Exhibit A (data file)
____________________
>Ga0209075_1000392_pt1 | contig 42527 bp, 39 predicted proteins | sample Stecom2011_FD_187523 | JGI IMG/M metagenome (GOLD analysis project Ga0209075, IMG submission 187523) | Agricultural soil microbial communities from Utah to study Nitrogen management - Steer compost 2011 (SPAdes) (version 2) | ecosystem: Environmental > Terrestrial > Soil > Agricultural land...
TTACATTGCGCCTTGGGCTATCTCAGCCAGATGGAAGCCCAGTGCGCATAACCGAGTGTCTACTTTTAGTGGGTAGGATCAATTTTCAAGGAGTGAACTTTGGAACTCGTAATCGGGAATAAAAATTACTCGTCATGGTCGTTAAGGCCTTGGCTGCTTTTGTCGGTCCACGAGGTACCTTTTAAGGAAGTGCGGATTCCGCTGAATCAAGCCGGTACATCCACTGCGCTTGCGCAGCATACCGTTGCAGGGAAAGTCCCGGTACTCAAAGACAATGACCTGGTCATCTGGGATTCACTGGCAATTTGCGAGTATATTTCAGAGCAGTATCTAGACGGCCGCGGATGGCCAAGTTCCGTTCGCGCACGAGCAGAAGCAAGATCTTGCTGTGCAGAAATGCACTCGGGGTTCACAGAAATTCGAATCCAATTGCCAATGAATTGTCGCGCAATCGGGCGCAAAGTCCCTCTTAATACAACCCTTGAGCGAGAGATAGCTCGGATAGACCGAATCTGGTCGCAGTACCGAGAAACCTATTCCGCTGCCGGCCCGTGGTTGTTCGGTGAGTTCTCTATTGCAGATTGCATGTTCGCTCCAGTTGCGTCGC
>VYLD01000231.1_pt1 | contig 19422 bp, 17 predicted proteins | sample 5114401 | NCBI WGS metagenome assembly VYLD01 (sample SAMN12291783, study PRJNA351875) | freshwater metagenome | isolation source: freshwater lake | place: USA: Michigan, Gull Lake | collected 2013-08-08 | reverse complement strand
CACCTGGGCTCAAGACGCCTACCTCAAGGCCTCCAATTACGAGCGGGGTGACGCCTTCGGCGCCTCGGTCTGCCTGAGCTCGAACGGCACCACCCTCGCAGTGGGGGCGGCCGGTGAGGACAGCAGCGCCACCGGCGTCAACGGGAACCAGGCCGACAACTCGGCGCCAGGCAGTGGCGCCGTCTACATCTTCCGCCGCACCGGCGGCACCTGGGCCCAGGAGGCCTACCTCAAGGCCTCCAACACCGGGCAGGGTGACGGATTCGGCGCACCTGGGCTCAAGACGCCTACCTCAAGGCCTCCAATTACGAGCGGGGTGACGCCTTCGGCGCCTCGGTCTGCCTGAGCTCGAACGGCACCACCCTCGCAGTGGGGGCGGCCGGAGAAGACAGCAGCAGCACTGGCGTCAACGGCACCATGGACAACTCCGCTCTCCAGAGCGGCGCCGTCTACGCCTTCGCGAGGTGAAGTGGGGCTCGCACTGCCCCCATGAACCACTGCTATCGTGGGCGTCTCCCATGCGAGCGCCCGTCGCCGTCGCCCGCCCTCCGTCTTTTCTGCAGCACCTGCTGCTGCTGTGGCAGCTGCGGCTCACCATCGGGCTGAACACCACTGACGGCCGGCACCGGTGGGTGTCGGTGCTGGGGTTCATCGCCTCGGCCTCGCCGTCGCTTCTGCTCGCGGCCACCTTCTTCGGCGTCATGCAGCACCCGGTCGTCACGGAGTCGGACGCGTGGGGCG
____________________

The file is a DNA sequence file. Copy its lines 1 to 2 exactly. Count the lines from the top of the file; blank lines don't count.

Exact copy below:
>Ga0209075_1000392_pt1 | contig 42527 bp, 39 predicted proteins | sample Stecom2011_FD_187523 | JGI IMG/M metagenome (GOLD analysis project Ga0209075, IMG submission 187523) | Agricultural soil microbial communities from Utah to study Nitrogen management - Steer compost 2011 (SPAdes) (version 2) | ecosystem: Environmental > Terrestrial > Soil > Agricultural land...
TTACATTGCGCCTTGGGCTATCTCAGCCAGATGGAAGCCCAGTGCGCATAACCGAGTGTCTACTTTTAGTGGGTAGGATCAATTTTCAAGGAGTGAACTTTGGAACTCGTAATCGGGAATAAAAATTACTCGTCATGGTCGTTAAGGCCTTGGCTGCTTTTGTCGGTCCACGAGGTACCTTTTAAGGAAGTGCGGATTCCGCTGAATCAAGCCGGTACATCCACTGCGCTTGCGCAGCATACCGTTGCAGGGAAAGTCCCGGTACTCAAAGACAATGACCTGGTCATCTGGGATTCACTGGCAATTTGCGAGTATATTTCAGAGCAGTATCTAGACGGCCGCGGATGGCCAAGTTCCGTTCGCGCACGAGCAGAAGCAAGATCTTGCTGTGCAGAAATGCACTCGGGGTTCACAGAAATTCGAATCCAATTGCCAATGAATTGTCGCGCAATCGGGCGCAAAGTCCCTCTTAATACAACCCTTGAGCGAGAGATAGCTCGGATAGACCGAATCTGGTCGCAGTACCGAGAAACCTATTCCGCTGCCGGCCCGTGGTTGTTCGGTGAGTTCTCTATTGCAGATTGCATGTTCGCTCCAGTTGCGTCGC